How to Know if Your Yogurt Is REALLY Yogurt!

For centuries, yogurt has been considered a healthful food. And today, research is going on internationally regarding the potential attributes of yogurt in such areas as

  • lowering cholesterol,

  • fighting yeast infections,

  • preventing gastrointestinal infections,

  • boosting the body's immune system,

  • preventing certain types of cancer.

But yogurt-lovers should take notice: there are products in the marketplace that take advantage of yogurt's healthful image, but that do not contain the things that make yogurt, yogurt. Yogurt-covered candies, raisins, and pretzels, and yogurt-containing salad dressings are just a few examples.

So what makes yogurt - well, yogurt? According to the National Yogurt Association (NYA), three words: LIVE, ACTIVE CULTURES. The words "live and active cultures" refer to the living organisms, Lactobacillus bulgaricus and Streptococcus thermophilus, which convert pasteurized milk to yogurt during fermentation.

Note that the milk is pasteurized before culturing to remove any harmful bacteria. The process is very similar to that used when making beer, wine or cheese, in that beneficial organisms ferment and transform the basic food. This fermentation process is what creates yogurt, with its unique taste, texture and healthful attributes.

To dispel consumer confusion, the NYA developed the Live & Active Cultures seal to help consumers readily identify those yogurts containing significant levels of live and active cultures. The seal is a voluntary identification available to all manufacturers of refrigerated yogurt whose products contain at least 100 million cultures per gram at the time of manufacture, and whose frozen yogurt contains at least 10 million cultures per gram at the time of manufacture. (However, here’s something to know: since the seal program is voluntary, some yogurt products may have some live cultures but not carry the seal.)

The NYA is a national non-profit trade organization whose purpose is to sponsor health and medical research for yogurt with live and active cultures. It serves as an information source to the trade and the general public. Their Live & Active Culture seal is an indicator of product quality and the manufacturer’s integrity.

And speaking of INTEGRITY: Back to the fact that not all yogurts are created equal. Some yogurt brands are heat-treated after fermentation. This process kills most of the beneficial active cultures found in the yogurt. Why would a manufacturer heat-treat yogurt? It’s a money-driven decision. Heat-treating prolongs shelf life and decreases yogurt's natural tartness (some consumers dislike tart yogurt). And then there are yogurts that are deliberately formulated with a low level of cultures (again, a money-driven decision).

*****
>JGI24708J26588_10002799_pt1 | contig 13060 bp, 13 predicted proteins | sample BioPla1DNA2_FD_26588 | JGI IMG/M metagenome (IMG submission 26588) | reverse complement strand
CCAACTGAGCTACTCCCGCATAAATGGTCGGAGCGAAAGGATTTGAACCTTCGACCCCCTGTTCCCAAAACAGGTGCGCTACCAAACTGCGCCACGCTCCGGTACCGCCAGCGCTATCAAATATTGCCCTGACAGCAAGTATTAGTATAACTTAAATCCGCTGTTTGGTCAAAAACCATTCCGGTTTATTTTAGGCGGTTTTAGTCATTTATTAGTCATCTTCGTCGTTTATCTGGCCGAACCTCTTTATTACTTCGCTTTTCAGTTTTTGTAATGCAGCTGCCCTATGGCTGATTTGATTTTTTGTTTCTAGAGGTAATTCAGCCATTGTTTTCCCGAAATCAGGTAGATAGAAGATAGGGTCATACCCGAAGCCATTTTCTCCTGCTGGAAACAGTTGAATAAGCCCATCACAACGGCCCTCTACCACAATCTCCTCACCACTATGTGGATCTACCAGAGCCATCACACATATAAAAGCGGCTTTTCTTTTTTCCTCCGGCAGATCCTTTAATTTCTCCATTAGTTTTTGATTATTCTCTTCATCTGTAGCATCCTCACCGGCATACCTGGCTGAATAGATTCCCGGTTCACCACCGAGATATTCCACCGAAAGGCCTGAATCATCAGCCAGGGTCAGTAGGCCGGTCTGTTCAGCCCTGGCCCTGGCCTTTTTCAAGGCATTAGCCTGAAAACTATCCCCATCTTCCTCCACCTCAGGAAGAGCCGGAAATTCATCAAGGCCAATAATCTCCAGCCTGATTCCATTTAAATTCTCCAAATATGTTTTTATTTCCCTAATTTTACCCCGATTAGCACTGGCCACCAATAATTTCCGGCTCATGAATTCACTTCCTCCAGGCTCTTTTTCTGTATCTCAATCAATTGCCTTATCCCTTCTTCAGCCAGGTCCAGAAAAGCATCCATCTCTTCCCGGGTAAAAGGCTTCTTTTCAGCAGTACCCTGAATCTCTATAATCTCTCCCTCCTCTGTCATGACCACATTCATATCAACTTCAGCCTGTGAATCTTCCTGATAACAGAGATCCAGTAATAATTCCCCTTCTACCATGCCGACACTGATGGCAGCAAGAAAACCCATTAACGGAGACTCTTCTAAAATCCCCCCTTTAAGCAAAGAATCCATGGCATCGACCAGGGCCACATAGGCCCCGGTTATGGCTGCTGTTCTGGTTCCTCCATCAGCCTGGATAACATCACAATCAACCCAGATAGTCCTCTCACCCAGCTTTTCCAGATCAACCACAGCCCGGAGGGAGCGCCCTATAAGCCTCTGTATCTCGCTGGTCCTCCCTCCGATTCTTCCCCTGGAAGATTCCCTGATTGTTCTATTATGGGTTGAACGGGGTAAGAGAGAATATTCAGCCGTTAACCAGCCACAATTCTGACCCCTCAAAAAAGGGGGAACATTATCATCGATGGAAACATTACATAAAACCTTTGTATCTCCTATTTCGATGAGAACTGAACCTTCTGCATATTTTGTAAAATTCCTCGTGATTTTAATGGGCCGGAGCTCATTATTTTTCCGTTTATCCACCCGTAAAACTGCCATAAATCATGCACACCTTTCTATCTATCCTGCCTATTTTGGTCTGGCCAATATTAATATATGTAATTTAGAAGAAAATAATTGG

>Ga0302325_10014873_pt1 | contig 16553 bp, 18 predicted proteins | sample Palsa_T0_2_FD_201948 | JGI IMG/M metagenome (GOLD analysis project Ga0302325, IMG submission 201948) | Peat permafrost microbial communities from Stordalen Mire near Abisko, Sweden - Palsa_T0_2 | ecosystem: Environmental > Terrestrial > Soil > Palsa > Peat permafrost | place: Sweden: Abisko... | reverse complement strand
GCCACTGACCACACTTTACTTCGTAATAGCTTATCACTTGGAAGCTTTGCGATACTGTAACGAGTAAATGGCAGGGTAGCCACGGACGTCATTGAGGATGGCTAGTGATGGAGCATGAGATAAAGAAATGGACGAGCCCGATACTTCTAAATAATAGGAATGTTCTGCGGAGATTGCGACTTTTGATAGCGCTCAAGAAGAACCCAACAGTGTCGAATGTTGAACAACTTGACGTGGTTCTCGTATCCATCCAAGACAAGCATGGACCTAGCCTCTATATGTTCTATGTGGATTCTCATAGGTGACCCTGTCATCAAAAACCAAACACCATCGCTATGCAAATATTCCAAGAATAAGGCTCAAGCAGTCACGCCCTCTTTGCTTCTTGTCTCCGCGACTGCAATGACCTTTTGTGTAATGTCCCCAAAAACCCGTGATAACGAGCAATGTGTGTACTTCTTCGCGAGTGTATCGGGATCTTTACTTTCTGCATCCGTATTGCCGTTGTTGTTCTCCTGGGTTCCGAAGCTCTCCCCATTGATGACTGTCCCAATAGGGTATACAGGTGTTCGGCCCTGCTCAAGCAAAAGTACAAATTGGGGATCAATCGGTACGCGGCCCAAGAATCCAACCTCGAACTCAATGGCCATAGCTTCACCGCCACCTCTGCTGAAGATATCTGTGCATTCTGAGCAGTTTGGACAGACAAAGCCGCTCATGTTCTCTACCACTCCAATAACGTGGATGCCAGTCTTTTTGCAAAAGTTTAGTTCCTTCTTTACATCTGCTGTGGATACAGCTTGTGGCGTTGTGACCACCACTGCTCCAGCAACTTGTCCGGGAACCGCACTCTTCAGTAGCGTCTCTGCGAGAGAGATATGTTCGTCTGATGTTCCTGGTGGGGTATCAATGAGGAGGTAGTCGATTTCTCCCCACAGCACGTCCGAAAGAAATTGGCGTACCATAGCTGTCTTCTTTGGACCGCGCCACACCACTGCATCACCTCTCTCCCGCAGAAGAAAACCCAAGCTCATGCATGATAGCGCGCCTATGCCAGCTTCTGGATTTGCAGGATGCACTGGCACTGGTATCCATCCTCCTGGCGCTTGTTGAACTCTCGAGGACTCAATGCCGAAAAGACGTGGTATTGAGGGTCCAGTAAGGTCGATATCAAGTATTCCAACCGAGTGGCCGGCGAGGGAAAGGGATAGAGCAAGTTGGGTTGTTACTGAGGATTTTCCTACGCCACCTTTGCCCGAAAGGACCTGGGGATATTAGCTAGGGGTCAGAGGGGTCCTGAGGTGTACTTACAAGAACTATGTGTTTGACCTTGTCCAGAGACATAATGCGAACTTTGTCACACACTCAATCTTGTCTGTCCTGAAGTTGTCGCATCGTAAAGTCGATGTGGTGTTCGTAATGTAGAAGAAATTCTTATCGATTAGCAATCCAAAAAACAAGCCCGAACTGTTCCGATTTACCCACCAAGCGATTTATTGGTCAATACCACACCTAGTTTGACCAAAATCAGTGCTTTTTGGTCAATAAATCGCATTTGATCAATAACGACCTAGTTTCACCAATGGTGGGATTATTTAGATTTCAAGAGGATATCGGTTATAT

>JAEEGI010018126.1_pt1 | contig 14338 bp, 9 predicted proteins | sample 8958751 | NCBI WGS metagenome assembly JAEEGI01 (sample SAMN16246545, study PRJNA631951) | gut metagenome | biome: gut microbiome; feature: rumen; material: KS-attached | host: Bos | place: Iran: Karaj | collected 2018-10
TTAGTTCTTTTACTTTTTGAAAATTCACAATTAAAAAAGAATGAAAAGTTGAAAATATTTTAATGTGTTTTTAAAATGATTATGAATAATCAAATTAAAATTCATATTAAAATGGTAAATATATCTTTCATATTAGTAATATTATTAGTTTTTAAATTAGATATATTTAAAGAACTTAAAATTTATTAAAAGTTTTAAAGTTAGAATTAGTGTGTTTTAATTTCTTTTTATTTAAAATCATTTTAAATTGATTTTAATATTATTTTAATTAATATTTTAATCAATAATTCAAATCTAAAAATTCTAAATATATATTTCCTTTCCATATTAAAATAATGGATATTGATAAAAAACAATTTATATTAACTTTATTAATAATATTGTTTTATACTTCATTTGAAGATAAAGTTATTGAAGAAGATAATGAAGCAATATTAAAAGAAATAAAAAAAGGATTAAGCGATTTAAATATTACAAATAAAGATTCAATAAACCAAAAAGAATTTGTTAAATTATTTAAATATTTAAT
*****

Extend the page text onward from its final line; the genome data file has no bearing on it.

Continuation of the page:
So the bottom line? Read your labels. While that marked-down house brand looks attractive (price-wise), if you’re wanting true yogurt with all its health benefits, then move on to a brand that carries the National Yogurt Association (NYA) Live & Active Cultures Yogurt seal on the package and be willing to pay a little more. You’ll be certain you’re getting yogurt with significant levels of live and active cultures.

And here’s another reason to look to real yogurt. Lactose intolerance. Studies show that the live and active cultures present in true yogurt permit it to be eaten by many of the more than one quarter of American adults who ordinarily experience lactose intolerance with other dairy products. If you relate, this may give you hope.

Finally, there’s yogurt’s versatility. It makes a superb substitute for mayonnaise and sour cream; top waffles or pancakes with fruited yogurt; and make desserts more healthful by opting for frozen yogurt over ice cream.

Perfect for today's busy schedules, nothing is as convenient to carry with you on a hike or put in a lunch bag as yogurt. For the commuter, it's the perfect portable protein boost. Just be sure you’re getting the real deal; always look for the trustworthy Live and Active Cultures seal!


    Alice Osborne
    Weekly Newsletter Contributor since 2006
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